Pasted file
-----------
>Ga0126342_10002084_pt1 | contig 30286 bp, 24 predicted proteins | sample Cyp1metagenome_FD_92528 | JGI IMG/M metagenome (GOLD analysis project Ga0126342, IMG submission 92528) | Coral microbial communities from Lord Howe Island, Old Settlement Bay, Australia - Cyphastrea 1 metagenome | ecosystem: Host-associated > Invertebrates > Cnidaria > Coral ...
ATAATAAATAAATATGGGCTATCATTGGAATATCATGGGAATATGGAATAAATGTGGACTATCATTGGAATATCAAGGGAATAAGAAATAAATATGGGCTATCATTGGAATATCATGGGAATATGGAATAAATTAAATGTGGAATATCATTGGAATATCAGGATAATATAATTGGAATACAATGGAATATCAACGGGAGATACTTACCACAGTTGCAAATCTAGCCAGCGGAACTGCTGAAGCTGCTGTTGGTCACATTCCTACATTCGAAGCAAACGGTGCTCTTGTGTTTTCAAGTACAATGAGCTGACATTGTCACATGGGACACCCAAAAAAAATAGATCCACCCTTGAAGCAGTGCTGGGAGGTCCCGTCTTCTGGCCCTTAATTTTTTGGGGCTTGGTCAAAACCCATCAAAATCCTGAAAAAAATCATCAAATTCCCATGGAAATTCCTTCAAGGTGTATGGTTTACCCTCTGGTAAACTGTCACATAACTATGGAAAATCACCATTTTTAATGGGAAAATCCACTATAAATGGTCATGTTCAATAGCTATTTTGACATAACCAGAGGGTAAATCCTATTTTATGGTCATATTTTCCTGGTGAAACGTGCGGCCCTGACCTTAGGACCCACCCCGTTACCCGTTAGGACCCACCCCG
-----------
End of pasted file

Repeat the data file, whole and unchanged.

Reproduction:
>Ga0126342_10002084_pt1 | contig 30286 bp, 24 predicted proteins | sample Cyp1metagenome_FD_92528 | JGI IMG/M metagenome (GOLD analysis project Ga0126342, IMG submission 92528) | Coral microbial communities from Lord Howe Island, Old Settlement Bay, Australia - Cyphastrea 1 metagenome | ecosystem: Host-associated > Invertebrates > Cnidaria > Coral ...
ATAATAAATAAATATGGGCTATCATTGGAATATCATGGGAATATGGAATAAATGTGGACTATCATTGGAATATCAAGGGAATAAGAAATAAATATGGGCTATCATTGGAATATCATGGGAATATGGAATAAATTAAATGTGGAATATCATTGGAATATCAGGATAATATAATTGGAATACAATGGAATATCAACGGGAGATACTTACCACAGTTGCAAATCTAGCCAGCGGAACTGCTGAAGCTGCTGTTGGTCACATTCCTACATTCGAAGCAAACGGTGCTCTTGTGTTTTCAAGTACAATGAGCTGACATTGTCACATGGGACACCCAAAAAAAATAGATCCACCCTTGAAGCAGTGCTGGGAGGTCCCGTCTTCTGGCCCTTAATTTTTTGGGGCTTGGTCAAAACCCATCAAAATCCTGAAAAAAATCATCAAATTCCCATGGAAATTCCTTCAAGGTGTATGGTTTACCCTCTGGTAAACTGTCACATAACTATGGAAAATCACCATTTTTAATGGGAAAATCCACTATAAATGGTCATGTTCAATAGCTATTTTGACATAACCAGAGGGTAAATCCTATTTTATGGTCATATTTTCCTGGTGAAACGTGCGGCCCTGACCTTAGGACCCACCCCGTTACCCGTTAGGACCCACCCCG